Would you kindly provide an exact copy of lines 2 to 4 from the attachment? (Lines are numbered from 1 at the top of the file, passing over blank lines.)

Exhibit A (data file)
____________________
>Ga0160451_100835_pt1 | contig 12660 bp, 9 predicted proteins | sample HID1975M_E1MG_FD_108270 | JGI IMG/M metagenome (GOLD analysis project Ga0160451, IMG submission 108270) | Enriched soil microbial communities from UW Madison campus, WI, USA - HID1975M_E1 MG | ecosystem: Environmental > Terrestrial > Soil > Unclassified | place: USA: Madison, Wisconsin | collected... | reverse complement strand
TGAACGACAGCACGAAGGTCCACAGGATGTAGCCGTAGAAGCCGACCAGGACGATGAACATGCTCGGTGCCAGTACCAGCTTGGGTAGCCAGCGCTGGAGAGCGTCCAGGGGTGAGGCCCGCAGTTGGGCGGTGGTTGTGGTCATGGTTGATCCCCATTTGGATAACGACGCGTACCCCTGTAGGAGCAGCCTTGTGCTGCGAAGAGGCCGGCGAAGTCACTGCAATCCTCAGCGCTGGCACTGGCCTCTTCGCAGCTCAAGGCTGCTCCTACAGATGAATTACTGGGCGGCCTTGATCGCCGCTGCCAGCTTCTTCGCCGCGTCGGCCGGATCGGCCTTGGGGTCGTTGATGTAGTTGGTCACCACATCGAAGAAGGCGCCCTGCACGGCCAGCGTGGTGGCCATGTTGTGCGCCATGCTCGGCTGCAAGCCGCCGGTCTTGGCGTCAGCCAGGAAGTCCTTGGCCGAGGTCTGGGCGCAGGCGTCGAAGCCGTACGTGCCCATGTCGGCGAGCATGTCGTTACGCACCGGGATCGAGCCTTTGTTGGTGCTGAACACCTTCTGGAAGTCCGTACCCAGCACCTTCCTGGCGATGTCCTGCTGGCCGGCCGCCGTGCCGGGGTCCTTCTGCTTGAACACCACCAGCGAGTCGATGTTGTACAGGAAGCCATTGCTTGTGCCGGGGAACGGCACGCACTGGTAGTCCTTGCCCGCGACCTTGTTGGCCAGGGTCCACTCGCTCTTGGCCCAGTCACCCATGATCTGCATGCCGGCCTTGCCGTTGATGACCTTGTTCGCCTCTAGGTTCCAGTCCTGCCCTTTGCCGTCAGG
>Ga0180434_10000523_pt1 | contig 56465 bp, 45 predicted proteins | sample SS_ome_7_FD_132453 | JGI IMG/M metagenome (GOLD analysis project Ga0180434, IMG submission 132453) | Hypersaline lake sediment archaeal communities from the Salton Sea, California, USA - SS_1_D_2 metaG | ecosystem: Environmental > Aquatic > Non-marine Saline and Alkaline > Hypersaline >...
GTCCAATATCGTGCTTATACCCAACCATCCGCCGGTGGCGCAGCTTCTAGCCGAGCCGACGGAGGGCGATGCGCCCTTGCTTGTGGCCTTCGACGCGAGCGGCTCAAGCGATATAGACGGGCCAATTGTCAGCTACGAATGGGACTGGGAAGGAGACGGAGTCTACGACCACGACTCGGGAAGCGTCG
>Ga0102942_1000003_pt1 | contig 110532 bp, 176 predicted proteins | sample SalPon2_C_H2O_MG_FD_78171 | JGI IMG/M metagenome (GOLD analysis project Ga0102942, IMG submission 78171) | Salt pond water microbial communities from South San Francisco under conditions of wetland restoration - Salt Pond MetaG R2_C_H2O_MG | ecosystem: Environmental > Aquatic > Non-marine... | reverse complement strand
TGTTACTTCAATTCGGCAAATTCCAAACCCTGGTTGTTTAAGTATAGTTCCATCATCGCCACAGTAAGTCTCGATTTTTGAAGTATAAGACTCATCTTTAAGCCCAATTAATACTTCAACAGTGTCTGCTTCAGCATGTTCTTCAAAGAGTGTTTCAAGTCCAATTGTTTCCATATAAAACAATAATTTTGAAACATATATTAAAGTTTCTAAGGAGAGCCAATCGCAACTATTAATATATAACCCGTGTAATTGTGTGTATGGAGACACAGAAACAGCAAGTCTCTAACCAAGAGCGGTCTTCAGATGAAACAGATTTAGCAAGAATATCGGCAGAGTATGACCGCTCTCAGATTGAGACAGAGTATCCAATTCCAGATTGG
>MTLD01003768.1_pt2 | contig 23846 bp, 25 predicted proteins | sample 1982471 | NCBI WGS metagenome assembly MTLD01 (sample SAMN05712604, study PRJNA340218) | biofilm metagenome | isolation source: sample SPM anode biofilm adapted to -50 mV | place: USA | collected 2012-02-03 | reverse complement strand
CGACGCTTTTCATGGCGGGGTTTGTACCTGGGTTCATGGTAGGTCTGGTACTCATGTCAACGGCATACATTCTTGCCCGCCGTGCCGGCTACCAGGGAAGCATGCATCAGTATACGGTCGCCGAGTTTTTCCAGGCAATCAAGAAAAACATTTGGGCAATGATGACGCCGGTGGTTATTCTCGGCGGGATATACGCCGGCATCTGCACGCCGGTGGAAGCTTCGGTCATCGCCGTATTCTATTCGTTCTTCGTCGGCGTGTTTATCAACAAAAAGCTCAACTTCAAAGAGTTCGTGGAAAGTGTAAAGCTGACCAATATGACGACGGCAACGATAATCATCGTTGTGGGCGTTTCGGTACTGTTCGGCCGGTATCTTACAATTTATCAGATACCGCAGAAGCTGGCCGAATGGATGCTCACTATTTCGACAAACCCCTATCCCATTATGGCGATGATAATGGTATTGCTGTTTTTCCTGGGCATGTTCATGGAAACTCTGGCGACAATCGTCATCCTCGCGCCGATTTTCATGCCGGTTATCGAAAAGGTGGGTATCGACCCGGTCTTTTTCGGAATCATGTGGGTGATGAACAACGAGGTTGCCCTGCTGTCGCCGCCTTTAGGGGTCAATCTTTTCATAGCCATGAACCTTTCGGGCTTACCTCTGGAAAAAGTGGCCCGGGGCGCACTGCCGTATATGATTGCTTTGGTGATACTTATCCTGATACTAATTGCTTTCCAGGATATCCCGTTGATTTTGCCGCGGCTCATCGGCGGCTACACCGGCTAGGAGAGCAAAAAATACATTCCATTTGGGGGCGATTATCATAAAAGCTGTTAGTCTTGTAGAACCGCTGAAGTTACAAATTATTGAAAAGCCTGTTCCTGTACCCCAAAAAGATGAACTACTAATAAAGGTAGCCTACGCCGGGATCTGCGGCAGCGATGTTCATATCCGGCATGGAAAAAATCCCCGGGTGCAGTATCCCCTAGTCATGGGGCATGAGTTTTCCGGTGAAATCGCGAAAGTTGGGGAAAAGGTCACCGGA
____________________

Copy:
TGAACGACAGCACGAAGGTCCACAGGATGTAGCCGTAGAAGCCGACCAGGACGATGAACATGCTCGGTGCCAGTACCAGCTTGGGTAGCCAGCGCTGGAGAGCGTCCAGGGGTGAGGCCCGCAGTTGGGCGGTGGTTGTGGTCATGGTTGATCCCCATTTGGATAACGACGCGTACCCCTGTAGGAGCAGCCTTGTGCTGCGAAGAGGCCGGCGAAGTCACTGCAATCCTCAGCGCTGGCACTGGCCTCTTCGCAGCTCAAGGCTGCTCCTACAGATGAATTACTGGGCGGCCTTGATCGCCGCTGCCAGCTTCTTCGCCGCGTCGGCCGGATCGGCCTTGGGGTCGTTGATGTAGTTGGTCACCACATCGAAGAAGGCGCCCTGCACGGCCAGCGTGGTGGCCATGTTGTGCGCCATGCTCGGCTGCAAGCCGCCGGTCTTGGCGTCAGCCAGGAAGTCCTTGGCCGAGGTCTGGGCGCAGGCGTCGAAGCCGTACGTGCCCATGTCGGCGAGCATGTCGTTACGCACCGGGATCGAGCCTTTGTTGGTGCTGAACACCTTCTGGAAGTCCGTACCCAGCACCTTCCTGGCGATGTCCTGCTGGCCGGCCGCCGTGCCGGGGTCCTTCTGCTTGAACACCACCAGCGAGTCGATGTTGTACAGGAAGCCATTGCTTGTGCCGGGGAACGGCACGCACTGGTAGTCCTTGCCCGCGACCTTGTTGGCCAGGGTCCACTCGCTCTTGGCCCAGTCACCCATGATCTGCATGCCGGCCTTGCCGTTGATGACCTTGTTCGCCTCTAGGTTCCAGTCCTGCCCTTTGCCGTCAGG
>Ga0180434_10000523_pt1 | contig 56465 bp, 45 predicted proteins | sample SS_ome_7_FD_132453 | JGI IMG/M metagenome (GOLD analysis project Ga0180434, IMG submission 132453) | Hypersaline lake sediment archaeal communities from the Salton Sea, California, USA - SS_1_D_2 metaG | ecosystem: Environmental > Aquatic > Non-marine Saline and Alkaline > Hypersaline >...
GTCCAATATCGTGCTTATACCCAACCATCCGCCGGTGGCGCAGCTTCTAGCCGAGCCGACGGAGGGCGATGCGCCCTTGCTTGTGGCCTTCGACGCGAGCGGCTCAAGCGATATAGACGGGCCAATTGTCAGCTACGAATGGGACTGGGAAGGAGACGGAGTCTACGACCACGACTCGGGAAGCGTCG